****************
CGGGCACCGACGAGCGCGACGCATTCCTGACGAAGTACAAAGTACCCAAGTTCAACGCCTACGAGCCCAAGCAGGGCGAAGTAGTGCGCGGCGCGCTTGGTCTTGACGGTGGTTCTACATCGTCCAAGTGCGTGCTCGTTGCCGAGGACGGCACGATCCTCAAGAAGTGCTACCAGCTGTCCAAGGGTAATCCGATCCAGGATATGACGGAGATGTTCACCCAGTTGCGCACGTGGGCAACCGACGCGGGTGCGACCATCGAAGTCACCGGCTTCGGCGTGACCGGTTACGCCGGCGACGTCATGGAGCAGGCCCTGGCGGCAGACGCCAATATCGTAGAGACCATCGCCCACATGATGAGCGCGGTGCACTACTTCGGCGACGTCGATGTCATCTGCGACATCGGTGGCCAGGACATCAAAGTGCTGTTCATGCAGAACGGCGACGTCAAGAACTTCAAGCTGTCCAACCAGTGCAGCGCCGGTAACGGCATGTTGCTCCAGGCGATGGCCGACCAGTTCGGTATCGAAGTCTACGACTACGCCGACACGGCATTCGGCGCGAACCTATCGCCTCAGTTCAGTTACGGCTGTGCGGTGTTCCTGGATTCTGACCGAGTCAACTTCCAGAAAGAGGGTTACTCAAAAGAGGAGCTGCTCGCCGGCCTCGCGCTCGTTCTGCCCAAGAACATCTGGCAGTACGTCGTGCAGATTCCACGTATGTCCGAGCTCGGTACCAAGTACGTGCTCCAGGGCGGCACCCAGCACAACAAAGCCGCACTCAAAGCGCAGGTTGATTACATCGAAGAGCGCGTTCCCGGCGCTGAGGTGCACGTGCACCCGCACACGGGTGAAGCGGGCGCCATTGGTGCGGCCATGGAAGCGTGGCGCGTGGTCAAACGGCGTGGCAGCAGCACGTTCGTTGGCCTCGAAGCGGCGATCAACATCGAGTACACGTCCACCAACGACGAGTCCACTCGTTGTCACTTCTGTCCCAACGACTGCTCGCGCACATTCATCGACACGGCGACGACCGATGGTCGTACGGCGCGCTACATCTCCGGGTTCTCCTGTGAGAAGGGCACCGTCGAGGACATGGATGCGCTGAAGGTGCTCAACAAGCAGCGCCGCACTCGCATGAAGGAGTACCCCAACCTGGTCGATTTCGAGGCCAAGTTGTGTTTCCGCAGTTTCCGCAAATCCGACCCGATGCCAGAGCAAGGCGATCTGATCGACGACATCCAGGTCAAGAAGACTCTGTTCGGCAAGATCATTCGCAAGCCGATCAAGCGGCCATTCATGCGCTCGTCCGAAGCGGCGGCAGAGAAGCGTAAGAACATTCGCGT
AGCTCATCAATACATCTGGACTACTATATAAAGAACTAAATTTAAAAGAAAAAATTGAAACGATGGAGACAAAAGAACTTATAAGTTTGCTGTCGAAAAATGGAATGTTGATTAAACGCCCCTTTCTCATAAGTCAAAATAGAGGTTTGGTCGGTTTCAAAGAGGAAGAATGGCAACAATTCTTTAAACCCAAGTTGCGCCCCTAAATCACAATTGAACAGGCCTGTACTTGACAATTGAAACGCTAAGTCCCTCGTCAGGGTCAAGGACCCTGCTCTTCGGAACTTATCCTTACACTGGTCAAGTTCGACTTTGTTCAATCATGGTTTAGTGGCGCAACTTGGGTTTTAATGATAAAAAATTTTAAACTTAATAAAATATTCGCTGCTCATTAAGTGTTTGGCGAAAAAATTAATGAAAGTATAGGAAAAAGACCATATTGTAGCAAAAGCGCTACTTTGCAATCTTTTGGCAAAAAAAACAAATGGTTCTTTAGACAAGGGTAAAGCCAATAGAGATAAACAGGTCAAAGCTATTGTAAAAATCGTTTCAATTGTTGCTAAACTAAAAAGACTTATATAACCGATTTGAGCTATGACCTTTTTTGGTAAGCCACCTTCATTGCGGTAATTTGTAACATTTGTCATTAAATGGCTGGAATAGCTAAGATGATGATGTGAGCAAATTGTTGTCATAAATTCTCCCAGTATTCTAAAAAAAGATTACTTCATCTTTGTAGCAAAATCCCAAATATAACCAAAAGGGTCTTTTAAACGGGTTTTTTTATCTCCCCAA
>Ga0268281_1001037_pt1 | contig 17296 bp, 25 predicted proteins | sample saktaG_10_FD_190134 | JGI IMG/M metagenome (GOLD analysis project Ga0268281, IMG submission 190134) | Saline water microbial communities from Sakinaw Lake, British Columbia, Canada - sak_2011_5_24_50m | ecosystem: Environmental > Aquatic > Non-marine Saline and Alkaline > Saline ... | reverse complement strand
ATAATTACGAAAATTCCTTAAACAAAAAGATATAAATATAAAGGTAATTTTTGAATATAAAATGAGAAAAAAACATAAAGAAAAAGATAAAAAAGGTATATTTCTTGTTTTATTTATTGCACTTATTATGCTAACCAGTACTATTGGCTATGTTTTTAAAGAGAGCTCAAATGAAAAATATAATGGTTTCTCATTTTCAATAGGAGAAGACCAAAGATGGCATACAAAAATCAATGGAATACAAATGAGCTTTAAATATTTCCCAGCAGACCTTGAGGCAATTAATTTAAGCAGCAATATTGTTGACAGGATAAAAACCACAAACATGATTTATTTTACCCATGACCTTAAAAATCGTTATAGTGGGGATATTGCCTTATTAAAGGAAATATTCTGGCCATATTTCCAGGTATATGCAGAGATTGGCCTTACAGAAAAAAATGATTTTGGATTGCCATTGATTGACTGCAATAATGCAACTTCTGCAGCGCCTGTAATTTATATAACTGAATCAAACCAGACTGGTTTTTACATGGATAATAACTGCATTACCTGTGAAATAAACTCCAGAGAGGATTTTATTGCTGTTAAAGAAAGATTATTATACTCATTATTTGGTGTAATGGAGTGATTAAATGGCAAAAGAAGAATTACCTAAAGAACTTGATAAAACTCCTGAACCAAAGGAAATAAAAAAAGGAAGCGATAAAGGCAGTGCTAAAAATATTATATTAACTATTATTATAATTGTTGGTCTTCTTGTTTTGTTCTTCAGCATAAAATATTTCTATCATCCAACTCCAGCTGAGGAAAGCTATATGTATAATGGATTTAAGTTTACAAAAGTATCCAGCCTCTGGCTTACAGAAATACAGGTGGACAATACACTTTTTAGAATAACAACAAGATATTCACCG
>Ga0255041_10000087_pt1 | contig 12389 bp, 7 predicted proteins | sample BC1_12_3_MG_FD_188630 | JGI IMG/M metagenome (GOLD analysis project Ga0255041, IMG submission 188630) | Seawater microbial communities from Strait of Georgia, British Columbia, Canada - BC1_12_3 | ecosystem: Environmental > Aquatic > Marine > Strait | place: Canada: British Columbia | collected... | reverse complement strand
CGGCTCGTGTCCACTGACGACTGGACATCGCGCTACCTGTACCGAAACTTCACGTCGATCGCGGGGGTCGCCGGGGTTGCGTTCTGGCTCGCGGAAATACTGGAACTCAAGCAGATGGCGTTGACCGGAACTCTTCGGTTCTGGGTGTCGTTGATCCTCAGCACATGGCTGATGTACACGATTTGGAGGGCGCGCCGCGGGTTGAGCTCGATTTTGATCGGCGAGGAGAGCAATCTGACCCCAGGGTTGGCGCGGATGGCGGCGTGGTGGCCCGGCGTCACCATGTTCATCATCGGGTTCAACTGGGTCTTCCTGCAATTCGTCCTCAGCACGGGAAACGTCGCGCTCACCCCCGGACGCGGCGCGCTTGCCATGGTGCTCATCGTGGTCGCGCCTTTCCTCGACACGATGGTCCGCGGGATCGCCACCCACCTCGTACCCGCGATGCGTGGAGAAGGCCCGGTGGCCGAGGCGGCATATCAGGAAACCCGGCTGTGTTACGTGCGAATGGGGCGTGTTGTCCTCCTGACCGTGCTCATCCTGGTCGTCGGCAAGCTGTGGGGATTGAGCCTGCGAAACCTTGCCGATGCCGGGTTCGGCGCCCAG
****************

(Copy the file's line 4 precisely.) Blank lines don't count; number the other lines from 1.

ATAATTACGAAAATTCCTTAAACAAAAAGATATAAATATAAAGGTAATTTTTGAATATAAAATGAGAAAAAAACATAAAGAAAAAGATAAAAAAGGTATATTTCTTGTTTTATTTATTGCACTTATTATGCTAACCAGTACTATTGGCTATGTTTTTAAAGAGAGCTCAAATGAAAAATATAATGGTTTCTCATTTTCAATAGGAGAAGACCAAAGATGGCATACAAAAATCAATGGAATACAAATGAGCTTTAAATATTTCCCAGCAGACCTTGAGGCAATTAATTTAAGCAGCAATATTGTTGACAGGATAAAAACCACAAACATGATTTATTTTACCCATGACCTTAAAAATCGTTATAGTGGGGATATTGCCTTATTAAAGGAAATATTCTGGCCATATTTCCAGGTATATGCAGAGATTGGCCTTACAGAAAAAAATGATTTTGGATTGCCATTGATTGACTGCAATAATGCAACTTCTGCAGCGCCTGTAATTTATATAACTGAATCAAACCAGACTGGTTTTTACATGGATAATAACTGCATTACCTGTGAAATAAACTCCAGAGAGGATTTTATTGCTGTTAAAGAAAGATTATTATACTCATTATTTGGTGTAATGGAGTGATTAAATGGCAAAAGAAGAATTACCTAAAGAACTTGATAAAACTCCTGAACCAAAGGAAATAAAAAAAGGAAGCGATAAAGGCAGTGCTAAAAATATTATATTAACTATTATTATAATTGTTGGTCTTCTTGTTTTGTTCTTCAGCATAAAATATTTCTATCATCCAACTCCAGCTGAGGAAAGCTATATGTATAATGGATTTAAGTTTACAAAAGTATCCAGCCTCTGGCTTACAGAAATACAGGTGGACAATACACTTTTTAGAATAACAACAAGATATTCACCG